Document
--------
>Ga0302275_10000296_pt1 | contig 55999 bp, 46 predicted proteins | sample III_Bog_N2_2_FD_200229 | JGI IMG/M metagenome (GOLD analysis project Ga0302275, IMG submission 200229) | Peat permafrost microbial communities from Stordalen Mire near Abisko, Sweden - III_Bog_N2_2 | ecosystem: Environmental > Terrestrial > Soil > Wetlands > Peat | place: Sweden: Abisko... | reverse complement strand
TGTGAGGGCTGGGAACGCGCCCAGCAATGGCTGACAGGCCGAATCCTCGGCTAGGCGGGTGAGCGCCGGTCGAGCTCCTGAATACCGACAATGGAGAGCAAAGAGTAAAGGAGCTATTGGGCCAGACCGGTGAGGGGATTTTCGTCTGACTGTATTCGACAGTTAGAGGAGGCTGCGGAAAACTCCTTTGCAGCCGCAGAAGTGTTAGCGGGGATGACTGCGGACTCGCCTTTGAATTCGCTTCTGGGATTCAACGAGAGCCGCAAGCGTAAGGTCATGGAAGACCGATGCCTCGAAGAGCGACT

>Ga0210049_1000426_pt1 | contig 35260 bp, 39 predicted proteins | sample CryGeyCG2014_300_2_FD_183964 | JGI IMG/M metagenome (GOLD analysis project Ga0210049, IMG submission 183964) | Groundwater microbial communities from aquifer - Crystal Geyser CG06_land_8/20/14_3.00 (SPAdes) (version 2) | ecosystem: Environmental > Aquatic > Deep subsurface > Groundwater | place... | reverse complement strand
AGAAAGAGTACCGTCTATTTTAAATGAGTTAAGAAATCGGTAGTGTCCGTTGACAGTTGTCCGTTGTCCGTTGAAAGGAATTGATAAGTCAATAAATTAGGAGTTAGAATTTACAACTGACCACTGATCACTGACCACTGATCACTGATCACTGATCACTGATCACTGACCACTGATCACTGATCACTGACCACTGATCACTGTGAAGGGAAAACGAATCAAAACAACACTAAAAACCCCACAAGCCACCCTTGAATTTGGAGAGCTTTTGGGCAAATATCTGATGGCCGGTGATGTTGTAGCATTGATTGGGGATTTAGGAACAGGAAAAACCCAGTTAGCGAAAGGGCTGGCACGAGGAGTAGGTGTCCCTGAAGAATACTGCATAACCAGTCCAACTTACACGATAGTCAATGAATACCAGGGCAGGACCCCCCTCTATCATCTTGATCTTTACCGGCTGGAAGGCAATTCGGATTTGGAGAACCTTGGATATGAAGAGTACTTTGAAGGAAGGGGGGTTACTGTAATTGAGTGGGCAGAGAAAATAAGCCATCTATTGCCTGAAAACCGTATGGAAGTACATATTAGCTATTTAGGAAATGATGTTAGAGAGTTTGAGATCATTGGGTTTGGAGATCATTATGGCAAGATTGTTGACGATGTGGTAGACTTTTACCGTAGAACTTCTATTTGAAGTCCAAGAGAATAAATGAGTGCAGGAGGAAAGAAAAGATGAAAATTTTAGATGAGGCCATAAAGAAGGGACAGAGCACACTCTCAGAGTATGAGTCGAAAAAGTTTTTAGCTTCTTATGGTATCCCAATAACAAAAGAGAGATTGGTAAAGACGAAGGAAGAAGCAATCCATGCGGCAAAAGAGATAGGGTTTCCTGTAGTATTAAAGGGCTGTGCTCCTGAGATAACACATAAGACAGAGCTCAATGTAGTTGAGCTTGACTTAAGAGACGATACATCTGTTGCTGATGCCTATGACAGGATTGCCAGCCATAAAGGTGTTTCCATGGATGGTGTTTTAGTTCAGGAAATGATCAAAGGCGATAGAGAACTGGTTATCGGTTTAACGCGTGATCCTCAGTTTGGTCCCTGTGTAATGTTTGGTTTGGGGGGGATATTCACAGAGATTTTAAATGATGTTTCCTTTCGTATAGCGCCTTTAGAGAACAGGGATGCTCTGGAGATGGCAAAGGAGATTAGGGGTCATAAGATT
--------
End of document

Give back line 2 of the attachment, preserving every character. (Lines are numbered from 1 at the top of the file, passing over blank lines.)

TGTGAGGGCTGGGAACGCGCCCAGCAATGGCTGACAGGCCGAATCCTCGGCTAGGCGGGTGAGCGCCGGTCGAGCTCCTGAATACCGACAATGGAGAGCAAAGAGTAAAGGAGCTATTGGGCCAGACCGGTGAGGGGATTTTCGTCTGACTGTATTCGACAGTTAGAGGAGGCTGCGGAAAACTCCTTTGCAGCCGCAGAAGTGTTAGCGGGGATGACTGCGGACTCGCCTTTGAATTCGCTTCTGGGATTCAACGAGAGCCGCAAGCGTAAGGTCATGGAAGACCGATGCCTCGAAGAGCGACT